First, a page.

Teach Us Life Skills So We Can Succeed After Release
By Tim Hinkhouse
December 1, 2015
Hello there readers. I wanted to ask you something: Do you know why a chicken coop has two doors? If it had four, it would be a chicken sedan! This type of humor makes you think outside the box, right? Think about it; this also has real life applications. Let me explain myself.
I've been in prison for such a long time that I have built a routine and tend to keep to myself. Now, most folks who have done a long time in prison become rigid in their routines and won't accept new things or programs to expand their thinking. This been my observation over the years. This is a comfortable yet boring way to do time. I get why people get so ingrained in routines that they aren't open to new things. Prison doesn't have to be a bad experience if you don't want it to be. Keep in mind I'm only talking about my life in here.
When I came to this rural institution I learned that this is the "blackhole" of all prisons in Oregon. There was literally nothing to do and no reason to stay out of trouble. No clubs, no programs, just boredom, which is what some people in society want to see for those of us in prison. That makes no sense to me. Most people in prison will one day return to society, so why not teach them new life skills and give them a reason upon release to stay out of trouble? When I was at the penitentiary in the mid 1990s, going to cosmetology school to become a barber, close to your release date the instructor would go to the area where you'd parole and get you employment at a salon after you got your license. What ever happened to people like her who genuinely wanted to see people succeed upon release?
As far as I am concerned, prison is a huge industry in America. Here is my logic on incarceration. The prison warden has friends who are administrators, correctional officers and in various other positions. Now let's say that 40% of the inmates are rehabilitated and never come back and the numbers coming into prisons are cut back to 10% new admits. My calculation is that the prison will be 70% full. Since his prison is not at capacity anymore, and 40% of the inmates he has locked up will be rehabilitated, it will further empty the prisons. He has no reason to keep all these people working for him if there isn't the volume of prisoners he once had incarcerated. Lots of his friends will lose their jobs now because rehabilitation was introduced into a system that employed thousands of people. Which is the bigger tragedy? Keeping all those people locked up or all those people losing their jobs in the prison industry? I'm obviously biased. People can find other jobs, but the kids of incarcerated parents can't find another mom or dad to raise them.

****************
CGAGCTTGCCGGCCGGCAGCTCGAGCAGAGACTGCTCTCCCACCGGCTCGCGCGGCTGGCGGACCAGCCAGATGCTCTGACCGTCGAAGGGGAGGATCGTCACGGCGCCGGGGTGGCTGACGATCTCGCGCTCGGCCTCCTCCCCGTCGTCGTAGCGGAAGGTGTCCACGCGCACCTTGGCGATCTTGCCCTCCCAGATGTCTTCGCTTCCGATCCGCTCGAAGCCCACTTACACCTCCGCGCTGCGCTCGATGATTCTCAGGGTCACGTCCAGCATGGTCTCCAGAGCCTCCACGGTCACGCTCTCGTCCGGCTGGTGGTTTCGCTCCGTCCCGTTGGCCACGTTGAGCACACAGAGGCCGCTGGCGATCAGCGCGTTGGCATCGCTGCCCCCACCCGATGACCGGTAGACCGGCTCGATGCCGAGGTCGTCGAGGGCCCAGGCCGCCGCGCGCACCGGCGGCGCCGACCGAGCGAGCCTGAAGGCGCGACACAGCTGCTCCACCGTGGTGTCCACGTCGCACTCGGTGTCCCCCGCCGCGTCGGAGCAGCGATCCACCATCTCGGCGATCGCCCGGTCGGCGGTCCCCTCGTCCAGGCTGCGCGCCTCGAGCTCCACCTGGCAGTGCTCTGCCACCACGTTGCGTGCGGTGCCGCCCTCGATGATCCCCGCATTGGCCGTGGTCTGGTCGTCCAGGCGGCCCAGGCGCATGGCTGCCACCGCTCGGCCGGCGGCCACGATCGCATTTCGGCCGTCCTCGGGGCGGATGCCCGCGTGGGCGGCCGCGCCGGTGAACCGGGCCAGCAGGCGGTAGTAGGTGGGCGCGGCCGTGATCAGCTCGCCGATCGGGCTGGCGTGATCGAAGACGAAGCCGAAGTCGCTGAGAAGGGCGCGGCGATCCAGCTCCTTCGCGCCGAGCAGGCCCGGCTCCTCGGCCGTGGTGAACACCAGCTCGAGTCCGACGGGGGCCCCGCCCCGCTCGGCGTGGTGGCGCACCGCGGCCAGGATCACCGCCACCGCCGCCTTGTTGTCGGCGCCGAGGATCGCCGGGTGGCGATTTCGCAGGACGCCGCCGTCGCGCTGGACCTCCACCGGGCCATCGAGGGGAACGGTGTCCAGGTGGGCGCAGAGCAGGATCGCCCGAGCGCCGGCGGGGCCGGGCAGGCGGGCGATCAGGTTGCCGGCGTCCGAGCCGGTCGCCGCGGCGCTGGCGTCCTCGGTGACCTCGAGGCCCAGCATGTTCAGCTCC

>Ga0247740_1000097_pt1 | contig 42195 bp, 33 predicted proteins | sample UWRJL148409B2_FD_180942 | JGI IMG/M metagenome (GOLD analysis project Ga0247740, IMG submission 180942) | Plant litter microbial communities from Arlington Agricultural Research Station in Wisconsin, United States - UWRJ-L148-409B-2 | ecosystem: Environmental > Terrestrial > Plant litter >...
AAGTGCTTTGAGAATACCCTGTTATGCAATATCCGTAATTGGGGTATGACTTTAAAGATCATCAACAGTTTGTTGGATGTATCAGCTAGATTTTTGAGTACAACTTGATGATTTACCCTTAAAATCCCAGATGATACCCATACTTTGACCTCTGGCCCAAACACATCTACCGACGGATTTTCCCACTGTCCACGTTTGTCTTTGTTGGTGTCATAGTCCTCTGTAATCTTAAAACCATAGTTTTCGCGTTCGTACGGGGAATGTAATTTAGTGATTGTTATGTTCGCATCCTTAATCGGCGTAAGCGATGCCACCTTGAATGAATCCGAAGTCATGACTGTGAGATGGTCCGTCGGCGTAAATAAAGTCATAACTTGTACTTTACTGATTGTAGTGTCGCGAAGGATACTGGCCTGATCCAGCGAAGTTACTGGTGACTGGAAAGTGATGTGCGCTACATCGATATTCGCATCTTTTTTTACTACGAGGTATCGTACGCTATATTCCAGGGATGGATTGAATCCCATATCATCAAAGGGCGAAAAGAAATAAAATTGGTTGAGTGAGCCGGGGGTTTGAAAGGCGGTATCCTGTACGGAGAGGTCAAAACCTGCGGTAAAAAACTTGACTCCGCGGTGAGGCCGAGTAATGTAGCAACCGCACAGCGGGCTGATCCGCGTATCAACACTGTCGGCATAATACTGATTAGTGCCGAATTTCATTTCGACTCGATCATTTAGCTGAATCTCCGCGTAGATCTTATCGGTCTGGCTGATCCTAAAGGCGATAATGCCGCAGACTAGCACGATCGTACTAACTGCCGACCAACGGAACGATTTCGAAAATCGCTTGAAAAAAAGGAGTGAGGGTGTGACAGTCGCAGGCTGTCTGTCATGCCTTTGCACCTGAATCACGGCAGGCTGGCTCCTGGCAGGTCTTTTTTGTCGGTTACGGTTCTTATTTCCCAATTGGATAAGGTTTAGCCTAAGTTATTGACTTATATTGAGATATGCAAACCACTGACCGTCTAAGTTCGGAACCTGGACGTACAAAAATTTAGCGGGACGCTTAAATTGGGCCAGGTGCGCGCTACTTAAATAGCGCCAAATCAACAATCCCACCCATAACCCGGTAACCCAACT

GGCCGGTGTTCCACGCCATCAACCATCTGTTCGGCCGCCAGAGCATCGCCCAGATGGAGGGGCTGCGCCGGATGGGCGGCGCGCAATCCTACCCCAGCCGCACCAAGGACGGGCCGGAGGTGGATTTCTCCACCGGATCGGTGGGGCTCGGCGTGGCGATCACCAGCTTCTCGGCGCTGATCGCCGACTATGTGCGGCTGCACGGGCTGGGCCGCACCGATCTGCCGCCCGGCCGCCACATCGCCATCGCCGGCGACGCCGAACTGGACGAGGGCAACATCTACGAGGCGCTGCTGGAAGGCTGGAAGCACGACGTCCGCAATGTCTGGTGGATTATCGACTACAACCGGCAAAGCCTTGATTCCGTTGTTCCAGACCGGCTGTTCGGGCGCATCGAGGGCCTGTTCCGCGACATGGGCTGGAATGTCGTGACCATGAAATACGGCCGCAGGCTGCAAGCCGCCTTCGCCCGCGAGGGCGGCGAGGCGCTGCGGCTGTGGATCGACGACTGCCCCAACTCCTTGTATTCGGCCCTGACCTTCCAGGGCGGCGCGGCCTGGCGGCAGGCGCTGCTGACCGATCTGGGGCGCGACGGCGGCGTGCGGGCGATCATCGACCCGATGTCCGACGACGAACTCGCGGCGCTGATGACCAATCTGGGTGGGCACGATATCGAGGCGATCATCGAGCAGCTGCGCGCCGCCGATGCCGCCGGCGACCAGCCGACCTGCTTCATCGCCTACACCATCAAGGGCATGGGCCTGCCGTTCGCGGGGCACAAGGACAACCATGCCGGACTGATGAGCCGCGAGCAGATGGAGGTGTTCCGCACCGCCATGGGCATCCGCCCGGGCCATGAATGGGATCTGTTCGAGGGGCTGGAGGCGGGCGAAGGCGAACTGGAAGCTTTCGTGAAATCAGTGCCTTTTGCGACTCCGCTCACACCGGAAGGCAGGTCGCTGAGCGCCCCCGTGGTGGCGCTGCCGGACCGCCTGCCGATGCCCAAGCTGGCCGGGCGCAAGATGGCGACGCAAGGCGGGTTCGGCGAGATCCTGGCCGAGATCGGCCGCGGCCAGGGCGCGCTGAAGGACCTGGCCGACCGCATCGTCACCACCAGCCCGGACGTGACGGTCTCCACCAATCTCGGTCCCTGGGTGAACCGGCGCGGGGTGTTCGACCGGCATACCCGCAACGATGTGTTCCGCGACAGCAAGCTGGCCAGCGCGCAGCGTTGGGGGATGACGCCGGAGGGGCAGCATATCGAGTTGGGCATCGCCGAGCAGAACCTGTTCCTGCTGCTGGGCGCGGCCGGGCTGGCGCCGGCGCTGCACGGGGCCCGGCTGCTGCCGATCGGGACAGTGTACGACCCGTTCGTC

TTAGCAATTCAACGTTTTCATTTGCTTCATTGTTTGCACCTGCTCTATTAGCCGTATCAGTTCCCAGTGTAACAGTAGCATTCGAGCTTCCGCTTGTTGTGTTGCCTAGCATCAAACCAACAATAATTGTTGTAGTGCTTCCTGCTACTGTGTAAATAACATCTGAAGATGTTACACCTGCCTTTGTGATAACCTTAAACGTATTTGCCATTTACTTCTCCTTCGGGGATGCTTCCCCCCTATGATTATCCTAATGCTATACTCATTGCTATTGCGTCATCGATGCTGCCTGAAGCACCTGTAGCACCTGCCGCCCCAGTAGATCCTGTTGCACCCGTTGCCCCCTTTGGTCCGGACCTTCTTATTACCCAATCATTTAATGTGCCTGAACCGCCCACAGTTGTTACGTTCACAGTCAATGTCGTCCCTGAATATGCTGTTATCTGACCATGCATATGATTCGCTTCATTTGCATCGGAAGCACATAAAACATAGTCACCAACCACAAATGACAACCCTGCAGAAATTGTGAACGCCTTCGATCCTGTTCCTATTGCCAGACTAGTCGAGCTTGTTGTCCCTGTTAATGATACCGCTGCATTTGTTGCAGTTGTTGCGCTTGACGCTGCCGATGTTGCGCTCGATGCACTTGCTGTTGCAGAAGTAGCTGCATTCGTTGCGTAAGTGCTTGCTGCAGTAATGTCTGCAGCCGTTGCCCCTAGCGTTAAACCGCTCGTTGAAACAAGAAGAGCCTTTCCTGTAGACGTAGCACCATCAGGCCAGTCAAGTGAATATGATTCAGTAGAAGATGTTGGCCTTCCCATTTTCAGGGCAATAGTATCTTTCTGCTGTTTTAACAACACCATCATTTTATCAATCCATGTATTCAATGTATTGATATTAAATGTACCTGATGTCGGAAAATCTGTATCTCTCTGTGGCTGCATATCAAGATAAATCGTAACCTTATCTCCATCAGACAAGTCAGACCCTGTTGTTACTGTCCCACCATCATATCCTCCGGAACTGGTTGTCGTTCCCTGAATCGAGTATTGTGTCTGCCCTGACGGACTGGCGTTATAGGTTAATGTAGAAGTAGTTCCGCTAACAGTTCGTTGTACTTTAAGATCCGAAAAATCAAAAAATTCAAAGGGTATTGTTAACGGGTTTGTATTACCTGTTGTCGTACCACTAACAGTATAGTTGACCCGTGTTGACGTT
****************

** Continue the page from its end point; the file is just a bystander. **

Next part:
The part about thinking outside the box would be for those in free society to volunteer their time to change the life of those of us in prisons across the country. For example, I have been participating in what is called "Group Dialog," which is staffed by people who drive over three hours to be here with us and teach us the skills that I would not have learned otherwise. To see what I'm talking about, check out openheartsopenminds.net.
We have volunteers who are college professors, professional business people, etc. There are actual play directors who are helping us with our upcoming play, which is Hamlet. Imagine inmates with no acting background doing Shakespeare! I am playing the part of Laertes, which is out of my comfort zone standing in front of a room full of inmates and people from society watching me do something I'm trying. I am a musician and I can play drums on a stage all day for hundreds of people, but this Shakespeare thing is out of the box for me. Last year I did The Winter's Tale and I wasn't booed off the stage or told I was bad. Quite the opposite, I was given positive reinforcement, which encouraged me to do it again this year. Thank you volunteers!
I want to encourage you reading this to please consider doing some volunteer work to help someone improve their life so they won't come back to a prison because they didn't have the skills to deal with life.
Until next time.
Add Your Comment:
(Please note: Your name and comment will be public, and may even show up in
Internet search results. Be careful when providing personal information! Before
adding your comment, please read TheBody.com's Comment Policy.)
HIV on the Inside
I have been HIV-positive for over 25 years and have been in prison in Oregon for almost as long because of my health status and non-disclosure. I'll talk to you about the issues faced by a person in my position along with the discrimination and stigmas attached to it behind these prison walls. I'll tell you about the strength and courage I found inside myself to NOT hang up and let this illness or my circumstances finish me off.
Tim Hinkhouse #7632447
You can also email me at hi.timothy7019
Subscribe to Tim's Blog:
December 11, 2017 - 24 Years Ago, I Was Arrested for Having HIV and Unprotected Sex and Failing to Disclose: A Blog Entry by Tim Hinkhouse
December 4, 2017 - Questions About HIV Criminalization Law Updates, Retroactivity, and Recidivism: A Blog Entry by Tim Hinkhouse
November 27, 2017 - World AIDS Day Could Mean More Than Telling Prisoners to Get an HIV Test: A Blog Entry by Tim Hinkhouse
November 17, 2017 - I Could Do So Many Things With My Life Outside These Prison Walls: A Blog Entry by Tim Hinkhouse
November 13, 2017 - After Finding My Blog, the Son I Abandoned at Birth Gets in Touch: A Blog Entry by Tim Hinkhouse
A Brief Disclaimer:
The opinions expressed by TheBody.com's bloggers are entirely their own, and do not necessarily reflect the views of TheBody.com itself.